Australians make new friends in the Indian Ocean, and the future of fighters in the Hawkeye State…

…welcome back to the blog.

First on the docket, we’re covering the bit of news that went amazingly under reported (even in Australia) earlier this month: that of an Australian P-3 Orion naval patrol aircraft and an Iranian Navy frigate.

Both sides’ public announcements seem to downplay what happened, but the entire episode goes to show just how randomly different foreign policies can interact: the Royal Australian Air Force P-3 was on patrol as part of Operation Gateway, which is: “part of Australia’s support to cancel people smuggling in the region” according to a Defense spokesman.

The P-3 was on this patrol in the southern part of the Indian Ocean when it came upon the Iranian frigate Sabalan, an almost 40 year-old ship originally designed in Britain, and then built for and ordered by the Shah in the 1970s.

The two apparently traded signals on radar until the Australian plane turned away to head back to it’s base. It’s at this point we’ll go to Iran’s state news agency, FARS, for the rest of the story: “The reconnaissance plane changed its flight route immediately after receiving the warships’ warning but dropped some subsurface detection devices in their path. All the dropped devices were hunted skillfully by the timely action of the Iranian Navy forces.”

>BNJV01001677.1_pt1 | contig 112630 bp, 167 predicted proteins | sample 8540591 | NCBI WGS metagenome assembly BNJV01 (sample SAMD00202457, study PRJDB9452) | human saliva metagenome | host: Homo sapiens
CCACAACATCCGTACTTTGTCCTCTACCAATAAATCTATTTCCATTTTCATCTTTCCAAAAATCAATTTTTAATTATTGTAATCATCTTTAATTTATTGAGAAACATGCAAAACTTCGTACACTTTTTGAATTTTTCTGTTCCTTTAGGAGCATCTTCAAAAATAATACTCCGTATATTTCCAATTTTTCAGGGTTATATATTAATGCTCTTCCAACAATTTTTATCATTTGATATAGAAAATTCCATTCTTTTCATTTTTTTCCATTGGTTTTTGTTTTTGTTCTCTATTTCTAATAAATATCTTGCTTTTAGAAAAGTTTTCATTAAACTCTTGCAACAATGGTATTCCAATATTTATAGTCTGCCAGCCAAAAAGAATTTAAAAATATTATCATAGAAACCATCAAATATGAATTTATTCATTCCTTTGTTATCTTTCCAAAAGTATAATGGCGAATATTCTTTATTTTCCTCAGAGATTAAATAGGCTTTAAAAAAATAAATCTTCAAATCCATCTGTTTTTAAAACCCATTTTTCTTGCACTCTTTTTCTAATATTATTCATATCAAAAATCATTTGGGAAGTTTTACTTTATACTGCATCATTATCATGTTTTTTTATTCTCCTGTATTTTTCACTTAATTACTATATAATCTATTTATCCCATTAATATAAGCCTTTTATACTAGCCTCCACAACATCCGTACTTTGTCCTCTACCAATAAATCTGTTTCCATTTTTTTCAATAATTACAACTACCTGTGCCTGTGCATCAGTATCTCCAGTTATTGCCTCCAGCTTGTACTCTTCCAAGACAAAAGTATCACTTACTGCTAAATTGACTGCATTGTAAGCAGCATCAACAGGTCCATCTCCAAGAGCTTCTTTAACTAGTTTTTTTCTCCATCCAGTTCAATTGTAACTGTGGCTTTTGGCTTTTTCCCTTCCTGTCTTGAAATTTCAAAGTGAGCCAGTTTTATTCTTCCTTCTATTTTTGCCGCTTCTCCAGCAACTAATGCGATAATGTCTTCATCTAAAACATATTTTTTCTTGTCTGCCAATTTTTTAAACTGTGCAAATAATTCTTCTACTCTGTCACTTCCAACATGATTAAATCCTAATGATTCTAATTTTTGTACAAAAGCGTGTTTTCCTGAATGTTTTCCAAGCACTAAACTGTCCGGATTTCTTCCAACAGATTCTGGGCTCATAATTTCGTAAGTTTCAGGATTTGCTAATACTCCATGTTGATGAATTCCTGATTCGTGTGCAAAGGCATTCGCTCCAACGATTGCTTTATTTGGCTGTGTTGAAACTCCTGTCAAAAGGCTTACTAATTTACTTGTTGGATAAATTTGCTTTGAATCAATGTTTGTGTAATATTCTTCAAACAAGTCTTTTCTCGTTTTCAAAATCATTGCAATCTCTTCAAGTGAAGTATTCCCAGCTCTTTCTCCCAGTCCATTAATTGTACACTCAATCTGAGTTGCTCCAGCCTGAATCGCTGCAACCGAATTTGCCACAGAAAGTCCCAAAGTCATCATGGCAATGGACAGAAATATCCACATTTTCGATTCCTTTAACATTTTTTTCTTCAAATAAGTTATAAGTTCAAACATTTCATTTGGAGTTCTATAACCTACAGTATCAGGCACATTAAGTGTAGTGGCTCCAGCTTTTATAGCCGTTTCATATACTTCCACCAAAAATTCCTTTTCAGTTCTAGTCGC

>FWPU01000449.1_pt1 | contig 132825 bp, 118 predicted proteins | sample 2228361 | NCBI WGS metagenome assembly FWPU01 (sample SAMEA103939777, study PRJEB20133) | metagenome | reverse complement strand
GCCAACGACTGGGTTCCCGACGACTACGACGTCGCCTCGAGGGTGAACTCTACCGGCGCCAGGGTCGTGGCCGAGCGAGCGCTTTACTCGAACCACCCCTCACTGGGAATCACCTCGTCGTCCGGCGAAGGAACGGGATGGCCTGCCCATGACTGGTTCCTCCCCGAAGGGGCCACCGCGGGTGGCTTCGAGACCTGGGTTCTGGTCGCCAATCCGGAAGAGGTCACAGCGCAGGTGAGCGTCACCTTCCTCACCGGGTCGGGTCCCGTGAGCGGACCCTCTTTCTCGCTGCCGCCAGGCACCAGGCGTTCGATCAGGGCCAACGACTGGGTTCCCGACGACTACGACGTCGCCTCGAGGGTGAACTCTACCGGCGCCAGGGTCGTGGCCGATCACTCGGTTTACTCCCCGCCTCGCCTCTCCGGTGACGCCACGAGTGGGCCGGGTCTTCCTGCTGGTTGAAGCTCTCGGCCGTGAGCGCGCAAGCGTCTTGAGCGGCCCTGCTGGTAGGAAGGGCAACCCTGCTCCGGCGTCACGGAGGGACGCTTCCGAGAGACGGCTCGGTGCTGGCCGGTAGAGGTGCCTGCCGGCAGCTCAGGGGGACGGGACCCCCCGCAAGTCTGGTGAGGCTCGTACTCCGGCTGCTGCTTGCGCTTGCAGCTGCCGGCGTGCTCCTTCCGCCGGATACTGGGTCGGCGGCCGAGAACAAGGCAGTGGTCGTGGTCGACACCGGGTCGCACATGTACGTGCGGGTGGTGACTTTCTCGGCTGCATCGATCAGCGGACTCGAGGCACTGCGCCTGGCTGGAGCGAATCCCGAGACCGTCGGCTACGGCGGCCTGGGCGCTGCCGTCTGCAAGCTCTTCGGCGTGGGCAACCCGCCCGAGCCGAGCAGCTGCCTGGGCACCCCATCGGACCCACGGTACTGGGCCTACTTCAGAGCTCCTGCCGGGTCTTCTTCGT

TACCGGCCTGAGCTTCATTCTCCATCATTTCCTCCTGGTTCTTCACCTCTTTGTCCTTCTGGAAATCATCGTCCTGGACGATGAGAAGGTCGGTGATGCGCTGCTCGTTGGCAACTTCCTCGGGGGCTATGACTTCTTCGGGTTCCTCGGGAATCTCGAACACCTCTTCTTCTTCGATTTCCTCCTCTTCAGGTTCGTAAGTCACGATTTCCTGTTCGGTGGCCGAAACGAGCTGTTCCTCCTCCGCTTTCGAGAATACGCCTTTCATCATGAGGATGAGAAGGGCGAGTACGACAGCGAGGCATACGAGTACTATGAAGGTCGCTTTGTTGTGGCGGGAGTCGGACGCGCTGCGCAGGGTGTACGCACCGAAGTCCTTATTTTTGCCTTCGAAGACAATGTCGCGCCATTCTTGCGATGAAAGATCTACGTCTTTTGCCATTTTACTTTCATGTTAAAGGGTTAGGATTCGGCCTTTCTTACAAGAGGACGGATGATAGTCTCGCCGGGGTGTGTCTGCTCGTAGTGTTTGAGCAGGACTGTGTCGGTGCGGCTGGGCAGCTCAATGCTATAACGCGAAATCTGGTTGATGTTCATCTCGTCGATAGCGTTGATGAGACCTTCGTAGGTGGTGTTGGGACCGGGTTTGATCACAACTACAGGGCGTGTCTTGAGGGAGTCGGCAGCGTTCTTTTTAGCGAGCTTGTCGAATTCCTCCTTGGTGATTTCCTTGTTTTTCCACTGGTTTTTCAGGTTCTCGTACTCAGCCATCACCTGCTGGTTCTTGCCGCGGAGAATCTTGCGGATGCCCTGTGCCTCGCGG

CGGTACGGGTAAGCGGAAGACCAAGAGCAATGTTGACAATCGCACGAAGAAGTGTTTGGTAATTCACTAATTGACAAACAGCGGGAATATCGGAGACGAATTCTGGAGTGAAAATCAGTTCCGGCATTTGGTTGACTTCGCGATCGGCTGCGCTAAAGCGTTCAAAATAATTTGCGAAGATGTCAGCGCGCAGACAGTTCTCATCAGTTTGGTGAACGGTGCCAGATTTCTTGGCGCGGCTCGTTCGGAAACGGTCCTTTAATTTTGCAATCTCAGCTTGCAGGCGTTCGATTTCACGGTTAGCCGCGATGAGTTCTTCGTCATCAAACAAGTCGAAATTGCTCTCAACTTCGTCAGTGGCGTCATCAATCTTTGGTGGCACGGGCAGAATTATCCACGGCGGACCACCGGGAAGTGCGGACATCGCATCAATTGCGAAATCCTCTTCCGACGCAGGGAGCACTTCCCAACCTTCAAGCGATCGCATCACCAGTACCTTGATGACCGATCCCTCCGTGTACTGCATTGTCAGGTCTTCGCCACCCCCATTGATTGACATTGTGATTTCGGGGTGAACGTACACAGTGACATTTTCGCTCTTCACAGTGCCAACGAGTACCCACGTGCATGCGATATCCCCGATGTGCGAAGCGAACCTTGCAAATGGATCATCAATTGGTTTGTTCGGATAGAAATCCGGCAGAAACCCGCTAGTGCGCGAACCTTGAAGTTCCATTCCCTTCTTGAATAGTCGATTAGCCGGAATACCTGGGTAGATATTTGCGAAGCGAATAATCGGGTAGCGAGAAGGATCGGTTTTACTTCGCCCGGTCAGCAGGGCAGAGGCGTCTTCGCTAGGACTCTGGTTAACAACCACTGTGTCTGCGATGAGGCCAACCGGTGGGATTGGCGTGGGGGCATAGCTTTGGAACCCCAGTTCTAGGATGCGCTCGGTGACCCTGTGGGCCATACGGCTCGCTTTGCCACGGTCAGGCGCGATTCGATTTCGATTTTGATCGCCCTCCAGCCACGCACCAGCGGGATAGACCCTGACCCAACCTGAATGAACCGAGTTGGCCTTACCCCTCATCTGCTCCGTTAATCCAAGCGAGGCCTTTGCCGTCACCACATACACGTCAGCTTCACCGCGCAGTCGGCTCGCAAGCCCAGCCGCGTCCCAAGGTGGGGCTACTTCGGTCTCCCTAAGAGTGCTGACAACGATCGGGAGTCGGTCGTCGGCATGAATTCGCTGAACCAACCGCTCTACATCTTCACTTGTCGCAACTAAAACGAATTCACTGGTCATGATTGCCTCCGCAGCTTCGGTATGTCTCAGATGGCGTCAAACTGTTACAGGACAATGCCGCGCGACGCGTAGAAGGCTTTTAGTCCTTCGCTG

At the risk of editorializing, I find this statement correct in the facts, but not in the intentions: the Australian aircraft, operating in the southern part of the Indian Ocean, was probably encountering the Iranian ship on the return leg of it’s journey from Singapore: the ship’s tank was 3/4 full while the plane’s tank was 1/2 dry. It probably would’ve turned away previously if it hadn’t acquired this Iranian ship. And THAT is where the interesting bits and pieces come in.

FARS quotes: “[The plane]…dropped some subsurface detection devices…”. These were more than likely sonobuoys, meant to record and track the sound and strength of the Sabalan’s engines and aid in Australian, American, and other Western navies’ tracking of Iranian warships. I don’t really have much of a doubt that this was a chance encounter. To think that one can find a single ship with a single plane over such a large area, even in this era of satellites…that person is welcome to go to Las Vegas and try their luck. But the information that was gathered on those sonobuoys, and the practice the Australians got by dropping them, is immeasurable.

Now…on to the hometown news.

According to the Des Moines Register’s March 18th story, Chuck Grassley has cosponsored a bill blocking the demobilization of F-16s from the Iowa Air National Guard. The bill to stop these has been cosigned by Democratic and Republican senators Montana, New Jersey, and others. The Iowa ANG’s aircraft were slated to be dispersed to other units or sites throughout the country, but that has been put on hold.
With this newest development and the release of the list of sponsors, an interesting name is missing: fellow Iowan Senator Tom Harkin. I have been told to expect an e-mail from his press office concerning his position on the ANG F-16s on Monday or Tuesday of next week. More when that arrives.

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